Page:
Perl and Nuclear Weapons Don't Mix

Ray F. Piodasoll

About six years ago, I worked for a scientific solutions company, happily cobbling together utilities for our clients in the defense industry. Even though I was ROTC in college, and finished my mandatory stint with the Army as a full captain, I occasionally had twinges of guilt about working, even indirectly, for the military-industrial complex. Only when I developed a regression test suite for an early-warning comet detection system did I realize that missiles aren't always a bad thing. When a comet six miles wide is about to strike Earth, as one did 65 million years ago destroying all dinosaurs and most everything else, you'll be glad we have nukes to obliterate it before arrival. And so it was that I went to work for the most sinister of militarists, the military. Within eighteen months I had my Top Secret (Compartmentalized Grade) clearance and was assigned to NORAD (the North American Aerospace Defense Command).

Perl is used quite a bit at NORAD, which gave up ADA long ago when it became evident that ADA programmers weren't the sort of people you want creating missile guidance systems. (Same goes for C++.) At first, my supervisor balked at Perl, as he does at anything new, but he softened to the idea when I told him that it had been designed for exactly this purpose and that PERL itself stood for "Precision Entry and Reentry Launchings," a lie that would later be repeated over and over again at my court-martial.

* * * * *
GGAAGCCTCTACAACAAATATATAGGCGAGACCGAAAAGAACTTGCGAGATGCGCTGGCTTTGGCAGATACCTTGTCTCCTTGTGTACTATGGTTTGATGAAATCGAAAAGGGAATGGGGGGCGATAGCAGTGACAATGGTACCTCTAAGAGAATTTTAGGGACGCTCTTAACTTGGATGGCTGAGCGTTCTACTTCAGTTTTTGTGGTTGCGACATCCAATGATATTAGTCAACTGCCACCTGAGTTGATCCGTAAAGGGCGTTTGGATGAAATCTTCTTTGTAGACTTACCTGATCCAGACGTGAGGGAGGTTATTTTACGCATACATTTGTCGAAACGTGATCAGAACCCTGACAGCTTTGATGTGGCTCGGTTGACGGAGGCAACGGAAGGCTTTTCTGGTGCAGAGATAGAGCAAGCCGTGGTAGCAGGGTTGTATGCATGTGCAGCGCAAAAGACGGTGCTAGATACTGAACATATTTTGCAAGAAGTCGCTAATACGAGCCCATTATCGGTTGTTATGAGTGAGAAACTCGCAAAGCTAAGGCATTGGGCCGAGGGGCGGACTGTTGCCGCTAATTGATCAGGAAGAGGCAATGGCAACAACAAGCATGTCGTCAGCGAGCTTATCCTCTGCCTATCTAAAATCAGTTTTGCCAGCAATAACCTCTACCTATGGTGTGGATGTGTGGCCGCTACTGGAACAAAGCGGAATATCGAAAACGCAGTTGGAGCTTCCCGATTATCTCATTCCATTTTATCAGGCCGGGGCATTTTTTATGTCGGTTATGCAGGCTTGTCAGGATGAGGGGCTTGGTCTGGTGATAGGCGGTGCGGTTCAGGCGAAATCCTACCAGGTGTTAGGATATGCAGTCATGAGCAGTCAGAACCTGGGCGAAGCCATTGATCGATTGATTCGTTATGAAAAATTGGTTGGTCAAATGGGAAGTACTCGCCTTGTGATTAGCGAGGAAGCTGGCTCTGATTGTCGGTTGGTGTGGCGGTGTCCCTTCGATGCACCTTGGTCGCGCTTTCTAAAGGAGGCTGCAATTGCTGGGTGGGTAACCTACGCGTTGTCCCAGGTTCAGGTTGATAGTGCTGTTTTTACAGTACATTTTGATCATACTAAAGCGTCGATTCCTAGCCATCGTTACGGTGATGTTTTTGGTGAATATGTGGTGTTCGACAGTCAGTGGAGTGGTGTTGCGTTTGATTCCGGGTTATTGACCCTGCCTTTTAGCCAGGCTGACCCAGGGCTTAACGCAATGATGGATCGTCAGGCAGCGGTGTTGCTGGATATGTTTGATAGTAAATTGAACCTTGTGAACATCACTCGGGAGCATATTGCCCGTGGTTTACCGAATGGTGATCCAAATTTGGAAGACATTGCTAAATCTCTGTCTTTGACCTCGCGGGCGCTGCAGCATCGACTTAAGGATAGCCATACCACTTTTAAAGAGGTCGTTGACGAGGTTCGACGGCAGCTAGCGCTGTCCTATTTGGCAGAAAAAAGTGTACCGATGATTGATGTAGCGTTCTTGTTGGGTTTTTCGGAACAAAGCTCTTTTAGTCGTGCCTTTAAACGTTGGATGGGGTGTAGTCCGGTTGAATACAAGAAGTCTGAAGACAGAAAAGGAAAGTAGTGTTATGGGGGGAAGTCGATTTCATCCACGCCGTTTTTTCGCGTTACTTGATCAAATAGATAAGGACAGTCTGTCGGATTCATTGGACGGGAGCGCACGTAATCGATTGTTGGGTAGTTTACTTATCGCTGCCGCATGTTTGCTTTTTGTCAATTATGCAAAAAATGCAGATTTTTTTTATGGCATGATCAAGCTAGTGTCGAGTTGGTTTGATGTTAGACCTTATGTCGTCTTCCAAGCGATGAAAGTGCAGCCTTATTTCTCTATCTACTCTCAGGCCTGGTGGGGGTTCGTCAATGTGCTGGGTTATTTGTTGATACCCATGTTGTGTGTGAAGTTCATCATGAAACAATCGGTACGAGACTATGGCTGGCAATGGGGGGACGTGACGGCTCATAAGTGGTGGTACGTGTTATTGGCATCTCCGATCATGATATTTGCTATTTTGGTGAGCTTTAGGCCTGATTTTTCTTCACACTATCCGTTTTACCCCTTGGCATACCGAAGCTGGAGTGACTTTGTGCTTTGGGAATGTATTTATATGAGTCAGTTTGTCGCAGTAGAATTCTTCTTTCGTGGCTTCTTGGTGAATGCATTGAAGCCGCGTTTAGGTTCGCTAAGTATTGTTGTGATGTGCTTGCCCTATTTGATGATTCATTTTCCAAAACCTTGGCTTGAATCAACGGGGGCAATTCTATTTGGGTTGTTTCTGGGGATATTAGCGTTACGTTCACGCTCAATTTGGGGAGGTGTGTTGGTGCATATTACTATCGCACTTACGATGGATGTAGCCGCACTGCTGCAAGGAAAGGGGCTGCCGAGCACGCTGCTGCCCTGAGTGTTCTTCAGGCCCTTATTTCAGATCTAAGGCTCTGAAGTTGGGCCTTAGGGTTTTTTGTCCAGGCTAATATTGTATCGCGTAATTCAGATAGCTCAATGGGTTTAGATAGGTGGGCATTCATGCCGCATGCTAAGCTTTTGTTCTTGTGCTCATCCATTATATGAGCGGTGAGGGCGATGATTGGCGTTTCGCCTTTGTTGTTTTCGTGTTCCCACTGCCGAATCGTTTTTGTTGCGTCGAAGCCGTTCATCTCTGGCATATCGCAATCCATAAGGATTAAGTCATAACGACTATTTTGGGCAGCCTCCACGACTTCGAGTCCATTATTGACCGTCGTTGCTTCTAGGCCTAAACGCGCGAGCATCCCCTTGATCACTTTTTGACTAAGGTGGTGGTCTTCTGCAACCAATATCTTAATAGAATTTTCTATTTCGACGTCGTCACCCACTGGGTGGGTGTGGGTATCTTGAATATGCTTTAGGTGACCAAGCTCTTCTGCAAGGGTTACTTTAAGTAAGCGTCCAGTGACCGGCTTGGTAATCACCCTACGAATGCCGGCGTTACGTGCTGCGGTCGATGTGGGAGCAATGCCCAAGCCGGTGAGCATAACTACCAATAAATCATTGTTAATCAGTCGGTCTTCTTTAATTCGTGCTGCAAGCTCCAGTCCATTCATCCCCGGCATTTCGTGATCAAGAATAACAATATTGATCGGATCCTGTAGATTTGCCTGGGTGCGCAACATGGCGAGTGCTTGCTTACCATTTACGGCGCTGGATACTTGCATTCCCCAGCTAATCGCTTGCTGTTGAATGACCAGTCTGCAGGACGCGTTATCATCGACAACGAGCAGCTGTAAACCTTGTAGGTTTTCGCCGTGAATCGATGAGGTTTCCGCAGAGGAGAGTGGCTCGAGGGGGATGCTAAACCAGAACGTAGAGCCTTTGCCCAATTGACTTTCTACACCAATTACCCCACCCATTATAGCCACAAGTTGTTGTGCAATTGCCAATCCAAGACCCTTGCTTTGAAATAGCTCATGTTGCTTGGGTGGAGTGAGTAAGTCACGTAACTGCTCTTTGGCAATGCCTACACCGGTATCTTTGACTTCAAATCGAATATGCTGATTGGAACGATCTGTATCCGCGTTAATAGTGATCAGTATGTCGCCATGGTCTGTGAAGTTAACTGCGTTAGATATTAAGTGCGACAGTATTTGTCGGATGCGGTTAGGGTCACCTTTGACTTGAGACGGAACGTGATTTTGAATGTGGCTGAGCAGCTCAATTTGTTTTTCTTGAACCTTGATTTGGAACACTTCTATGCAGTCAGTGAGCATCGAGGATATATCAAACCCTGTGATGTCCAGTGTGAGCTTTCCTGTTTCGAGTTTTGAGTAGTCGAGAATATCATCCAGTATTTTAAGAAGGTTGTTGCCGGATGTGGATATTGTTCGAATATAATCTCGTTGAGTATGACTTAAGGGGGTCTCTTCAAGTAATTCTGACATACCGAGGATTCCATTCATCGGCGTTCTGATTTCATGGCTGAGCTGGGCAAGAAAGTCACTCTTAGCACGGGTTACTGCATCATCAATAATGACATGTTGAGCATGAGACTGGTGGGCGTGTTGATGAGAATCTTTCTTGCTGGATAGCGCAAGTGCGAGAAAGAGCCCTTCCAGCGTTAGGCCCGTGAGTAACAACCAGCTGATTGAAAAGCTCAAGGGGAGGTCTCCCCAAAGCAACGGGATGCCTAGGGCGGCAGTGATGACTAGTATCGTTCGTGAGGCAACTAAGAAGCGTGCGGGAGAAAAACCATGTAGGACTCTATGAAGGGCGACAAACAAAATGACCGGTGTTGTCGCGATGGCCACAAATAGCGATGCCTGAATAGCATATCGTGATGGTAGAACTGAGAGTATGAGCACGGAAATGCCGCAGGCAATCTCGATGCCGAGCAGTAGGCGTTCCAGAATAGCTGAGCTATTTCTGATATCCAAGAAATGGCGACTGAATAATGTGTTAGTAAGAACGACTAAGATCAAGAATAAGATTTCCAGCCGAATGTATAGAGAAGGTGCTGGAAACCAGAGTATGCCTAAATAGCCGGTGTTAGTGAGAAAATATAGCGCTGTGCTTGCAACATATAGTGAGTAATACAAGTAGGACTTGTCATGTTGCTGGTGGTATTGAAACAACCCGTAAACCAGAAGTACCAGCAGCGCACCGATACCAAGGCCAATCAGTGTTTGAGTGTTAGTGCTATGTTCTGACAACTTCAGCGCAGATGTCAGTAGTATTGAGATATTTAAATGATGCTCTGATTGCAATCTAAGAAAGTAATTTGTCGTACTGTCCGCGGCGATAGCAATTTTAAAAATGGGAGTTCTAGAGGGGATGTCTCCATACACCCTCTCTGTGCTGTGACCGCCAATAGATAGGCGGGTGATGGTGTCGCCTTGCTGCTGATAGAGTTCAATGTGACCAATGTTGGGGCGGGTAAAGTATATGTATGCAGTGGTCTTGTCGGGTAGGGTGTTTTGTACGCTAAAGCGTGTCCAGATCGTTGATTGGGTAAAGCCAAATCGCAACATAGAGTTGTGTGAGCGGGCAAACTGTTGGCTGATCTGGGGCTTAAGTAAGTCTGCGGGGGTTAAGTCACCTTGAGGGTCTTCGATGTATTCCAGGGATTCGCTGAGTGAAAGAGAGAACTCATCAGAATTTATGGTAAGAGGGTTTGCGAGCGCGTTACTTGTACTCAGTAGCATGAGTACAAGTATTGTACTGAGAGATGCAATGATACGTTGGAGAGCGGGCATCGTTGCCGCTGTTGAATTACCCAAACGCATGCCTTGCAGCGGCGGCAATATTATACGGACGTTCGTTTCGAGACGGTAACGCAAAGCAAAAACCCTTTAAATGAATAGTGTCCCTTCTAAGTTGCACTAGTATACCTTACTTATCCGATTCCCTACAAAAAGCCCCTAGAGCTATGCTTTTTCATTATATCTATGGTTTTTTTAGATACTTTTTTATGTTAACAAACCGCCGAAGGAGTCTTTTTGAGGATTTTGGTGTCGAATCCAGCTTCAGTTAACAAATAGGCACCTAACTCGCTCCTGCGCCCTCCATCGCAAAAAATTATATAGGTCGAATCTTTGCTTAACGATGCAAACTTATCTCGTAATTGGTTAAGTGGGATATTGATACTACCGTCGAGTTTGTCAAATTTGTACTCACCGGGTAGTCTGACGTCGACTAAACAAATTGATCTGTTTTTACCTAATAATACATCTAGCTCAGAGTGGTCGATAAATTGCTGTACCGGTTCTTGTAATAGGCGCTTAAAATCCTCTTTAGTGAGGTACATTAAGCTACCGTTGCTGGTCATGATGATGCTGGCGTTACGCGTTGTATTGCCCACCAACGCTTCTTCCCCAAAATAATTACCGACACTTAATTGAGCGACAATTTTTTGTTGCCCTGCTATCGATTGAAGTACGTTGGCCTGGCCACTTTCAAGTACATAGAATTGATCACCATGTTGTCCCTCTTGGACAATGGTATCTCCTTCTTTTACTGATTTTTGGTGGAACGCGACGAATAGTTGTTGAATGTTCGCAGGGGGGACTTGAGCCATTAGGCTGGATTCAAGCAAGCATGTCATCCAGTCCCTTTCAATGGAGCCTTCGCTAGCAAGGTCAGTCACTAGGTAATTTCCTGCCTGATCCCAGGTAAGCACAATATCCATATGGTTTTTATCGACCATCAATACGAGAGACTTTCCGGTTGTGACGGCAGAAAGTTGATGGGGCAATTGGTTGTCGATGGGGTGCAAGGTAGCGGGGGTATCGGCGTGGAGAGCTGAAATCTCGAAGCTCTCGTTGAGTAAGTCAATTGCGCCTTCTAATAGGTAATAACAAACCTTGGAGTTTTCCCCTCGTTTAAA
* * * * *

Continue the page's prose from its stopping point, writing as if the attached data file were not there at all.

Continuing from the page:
Regrettably, my ex-employers don't want me talking about my work: software systems for missile flight calibrations. But a few stories should be okay, since I think they'll tell you more about Perl than about national security. I don't mean to alarm anyone by what follows, but you should know just how close we came to a nuclear armageddon because of my misunderstanding of basic Perl concepts. Sorry.

In March 1996, I was told to write a program to calculate the effect on thrust from a proposed modification to the alloy composition of Nike missiles. The first step was parsing a file full of rivet locations that looked like this: